What’s Next?

by Ed Meyer

posted on October 29, 2008 in Breeders Cup, General Discussion | No Comments >>

Horse of the Year Curlin (Smart Strike), who finished fourth as the defending champion in Saturday’s Breeders’ Cup Classic (G1), and the other Breeders’ Cup horses trained by Steve Asmussen, came out of their races in good order. They will leave Santa Anita early Monday morning for a flight to Louisville, Kentucky, where they are scheduled to arrive at approximately 11 a.m. (EDT).

Asmussen said that he does not know whether Curlin will be retired to stud duty or continue in training.

“Nothing has been mentioned to this point about what is next for him, other than those travel arrangements,” he said.

Late Sunday morning, Asmussen was scheduled to call Curlin’s majority owner Jess Jackson.

“I’ll talk with Mr. Jackson about the condition in which he came out of the race, confirm with him his schedule of leaving and when he arrives in Kentucky,” Asmussen said. “I think that will be the extent of it. I’ll touch base once he’s in Kentucky about his condition upon arrival. The conversations will go from there.”

Asmussen said he would not speculate on what decision Jackson has made about the four-year-old colt.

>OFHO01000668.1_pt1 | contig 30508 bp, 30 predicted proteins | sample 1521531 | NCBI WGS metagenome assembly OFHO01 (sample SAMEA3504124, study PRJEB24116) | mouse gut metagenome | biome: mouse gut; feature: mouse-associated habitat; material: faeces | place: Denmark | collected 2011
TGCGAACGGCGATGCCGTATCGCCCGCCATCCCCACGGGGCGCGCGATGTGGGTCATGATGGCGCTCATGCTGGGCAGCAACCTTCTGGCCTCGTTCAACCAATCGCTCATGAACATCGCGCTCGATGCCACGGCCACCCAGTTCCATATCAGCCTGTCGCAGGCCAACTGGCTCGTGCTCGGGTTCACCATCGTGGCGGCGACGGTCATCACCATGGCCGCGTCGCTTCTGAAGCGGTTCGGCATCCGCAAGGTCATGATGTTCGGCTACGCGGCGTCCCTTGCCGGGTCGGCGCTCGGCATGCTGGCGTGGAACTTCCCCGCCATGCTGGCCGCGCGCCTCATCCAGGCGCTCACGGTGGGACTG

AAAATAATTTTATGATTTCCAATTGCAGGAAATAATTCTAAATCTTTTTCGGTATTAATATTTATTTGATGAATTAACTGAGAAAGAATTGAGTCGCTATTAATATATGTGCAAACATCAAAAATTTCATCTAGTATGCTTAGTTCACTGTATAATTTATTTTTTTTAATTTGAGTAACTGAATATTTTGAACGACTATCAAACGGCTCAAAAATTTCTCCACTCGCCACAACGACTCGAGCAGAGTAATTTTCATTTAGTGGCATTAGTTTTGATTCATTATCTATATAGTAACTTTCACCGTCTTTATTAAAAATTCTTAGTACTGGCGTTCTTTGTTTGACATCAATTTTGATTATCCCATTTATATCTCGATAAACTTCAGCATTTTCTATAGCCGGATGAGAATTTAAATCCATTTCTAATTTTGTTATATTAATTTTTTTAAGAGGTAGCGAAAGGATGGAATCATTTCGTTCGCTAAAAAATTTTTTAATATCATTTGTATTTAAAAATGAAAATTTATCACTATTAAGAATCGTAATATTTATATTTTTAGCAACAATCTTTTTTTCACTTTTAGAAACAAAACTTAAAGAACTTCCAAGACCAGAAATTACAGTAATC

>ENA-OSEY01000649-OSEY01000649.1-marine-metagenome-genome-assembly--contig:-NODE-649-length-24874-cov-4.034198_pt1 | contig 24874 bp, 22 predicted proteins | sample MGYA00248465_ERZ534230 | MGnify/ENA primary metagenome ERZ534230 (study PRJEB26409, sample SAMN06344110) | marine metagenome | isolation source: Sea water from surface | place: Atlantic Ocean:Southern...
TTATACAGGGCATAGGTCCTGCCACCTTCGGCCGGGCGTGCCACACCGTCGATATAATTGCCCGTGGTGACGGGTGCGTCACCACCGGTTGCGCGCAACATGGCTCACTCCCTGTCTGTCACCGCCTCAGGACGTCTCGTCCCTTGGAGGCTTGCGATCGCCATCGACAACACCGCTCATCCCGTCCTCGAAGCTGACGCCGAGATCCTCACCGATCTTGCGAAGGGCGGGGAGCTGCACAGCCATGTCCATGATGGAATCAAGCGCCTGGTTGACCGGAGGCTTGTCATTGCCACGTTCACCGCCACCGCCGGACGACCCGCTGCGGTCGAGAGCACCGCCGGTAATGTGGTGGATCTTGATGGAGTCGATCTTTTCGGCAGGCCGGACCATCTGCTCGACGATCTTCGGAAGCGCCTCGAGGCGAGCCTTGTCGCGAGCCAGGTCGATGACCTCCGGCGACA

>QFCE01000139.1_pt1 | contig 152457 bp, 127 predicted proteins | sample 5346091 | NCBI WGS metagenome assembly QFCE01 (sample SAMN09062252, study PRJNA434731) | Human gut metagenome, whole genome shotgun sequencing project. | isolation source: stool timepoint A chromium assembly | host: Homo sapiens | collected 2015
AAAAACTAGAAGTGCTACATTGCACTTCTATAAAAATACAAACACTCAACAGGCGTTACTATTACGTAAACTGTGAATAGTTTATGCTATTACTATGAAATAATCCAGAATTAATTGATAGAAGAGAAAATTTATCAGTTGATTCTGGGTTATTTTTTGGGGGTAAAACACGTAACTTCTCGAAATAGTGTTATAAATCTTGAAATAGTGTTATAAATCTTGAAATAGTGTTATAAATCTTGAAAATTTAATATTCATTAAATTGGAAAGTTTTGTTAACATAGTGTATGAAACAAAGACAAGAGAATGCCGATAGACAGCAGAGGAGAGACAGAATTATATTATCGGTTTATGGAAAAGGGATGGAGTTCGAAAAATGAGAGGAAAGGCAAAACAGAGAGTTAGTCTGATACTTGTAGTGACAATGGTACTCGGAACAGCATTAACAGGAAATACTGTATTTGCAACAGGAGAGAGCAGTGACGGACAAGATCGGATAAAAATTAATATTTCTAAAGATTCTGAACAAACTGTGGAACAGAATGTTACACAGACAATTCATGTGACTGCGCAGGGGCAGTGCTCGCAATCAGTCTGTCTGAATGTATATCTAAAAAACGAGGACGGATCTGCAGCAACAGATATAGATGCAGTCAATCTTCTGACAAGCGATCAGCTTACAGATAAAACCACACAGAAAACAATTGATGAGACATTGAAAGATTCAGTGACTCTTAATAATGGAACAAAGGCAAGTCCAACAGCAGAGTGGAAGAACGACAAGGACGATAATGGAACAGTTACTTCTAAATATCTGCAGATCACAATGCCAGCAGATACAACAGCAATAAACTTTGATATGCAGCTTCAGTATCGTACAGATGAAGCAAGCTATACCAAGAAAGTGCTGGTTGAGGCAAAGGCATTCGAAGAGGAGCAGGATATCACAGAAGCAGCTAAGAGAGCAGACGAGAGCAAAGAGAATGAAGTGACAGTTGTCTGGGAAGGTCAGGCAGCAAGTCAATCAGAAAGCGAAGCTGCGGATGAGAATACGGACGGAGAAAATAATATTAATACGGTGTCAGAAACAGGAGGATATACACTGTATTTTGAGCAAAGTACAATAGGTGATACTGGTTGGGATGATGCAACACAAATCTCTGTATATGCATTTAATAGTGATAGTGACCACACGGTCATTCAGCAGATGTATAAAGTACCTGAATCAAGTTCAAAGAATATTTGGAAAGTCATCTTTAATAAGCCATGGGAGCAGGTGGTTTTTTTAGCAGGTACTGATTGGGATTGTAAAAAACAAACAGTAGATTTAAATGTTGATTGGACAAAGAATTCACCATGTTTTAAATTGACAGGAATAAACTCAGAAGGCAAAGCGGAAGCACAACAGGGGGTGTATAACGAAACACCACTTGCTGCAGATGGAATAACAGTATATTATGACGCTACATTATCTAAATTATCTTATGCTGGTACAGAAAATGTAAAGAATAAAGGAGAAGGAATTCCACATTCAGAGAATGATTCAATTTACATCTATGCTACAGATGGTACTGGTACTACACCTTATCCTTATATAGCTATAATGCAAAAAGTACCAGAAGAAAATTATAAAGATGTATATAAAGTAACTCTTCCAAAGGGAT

“I am not privy to and have not had the conversations about the questions that are obviously fixing to be asked,” Asmussen said.

Curlin walked, bathed and jogged on the road near Asmussen’s barn Sunday morning.

Asmussen smiled when it was suggested that Curlin may repeat as Horse of the Year even after his fourth-place finish to Raven’s Pass (Elusive Quality) in the Classic.

“With Curlin, nothing is a consolation. We’re just proud of who he is,” Asmussen said. “He’s the first North American-based horse over $10 million and he’s just had a remarkable run.

“Just like taking him out and jogging him on the road this morning, he’s that good, he’s that horse. To do what he does and come back the way that he is, is extremely special in this day and age. He’s been a throwback from the beginning and he’s still that horse. He’s extremely durable mentally and physically, a very special horse. Our affections for him are not going to waver.”

Asmussen said it didn’t take him long to realize that Curlin did not appear to be comfortable running over the Pro-Ride synthetic surface.

“Watching the race first time by, I was very concerned,” he said. “It kind of looked like the Man o’ War S. [G1], where he finished second in his only attempt on turf. He was off the bridle. Very concerned.”

“I think he had to struggle to get where he was, the first time by,” Asmussen said. “When he went under the wire the first time, he was further back and (jockey) Robby (Albarado) was nudging him forward. He works harder to go over it than he works to go over the dirt.

“Initially, I was disappointed that he didn’t win. Just not selfishly, but simply concerned how the horse feels and how the people with him do from that point.”

Asmussen did not make any apologies about the performance.

“No excuses necessary, none required. That’s what makes racing great,” he said. “No disrespect for a Breeders’ Cup winner. He (Raven’s Pass) beat a talented field and he deserves the congratulations that go with it. It was an outstanding job with an outstanding horse.”

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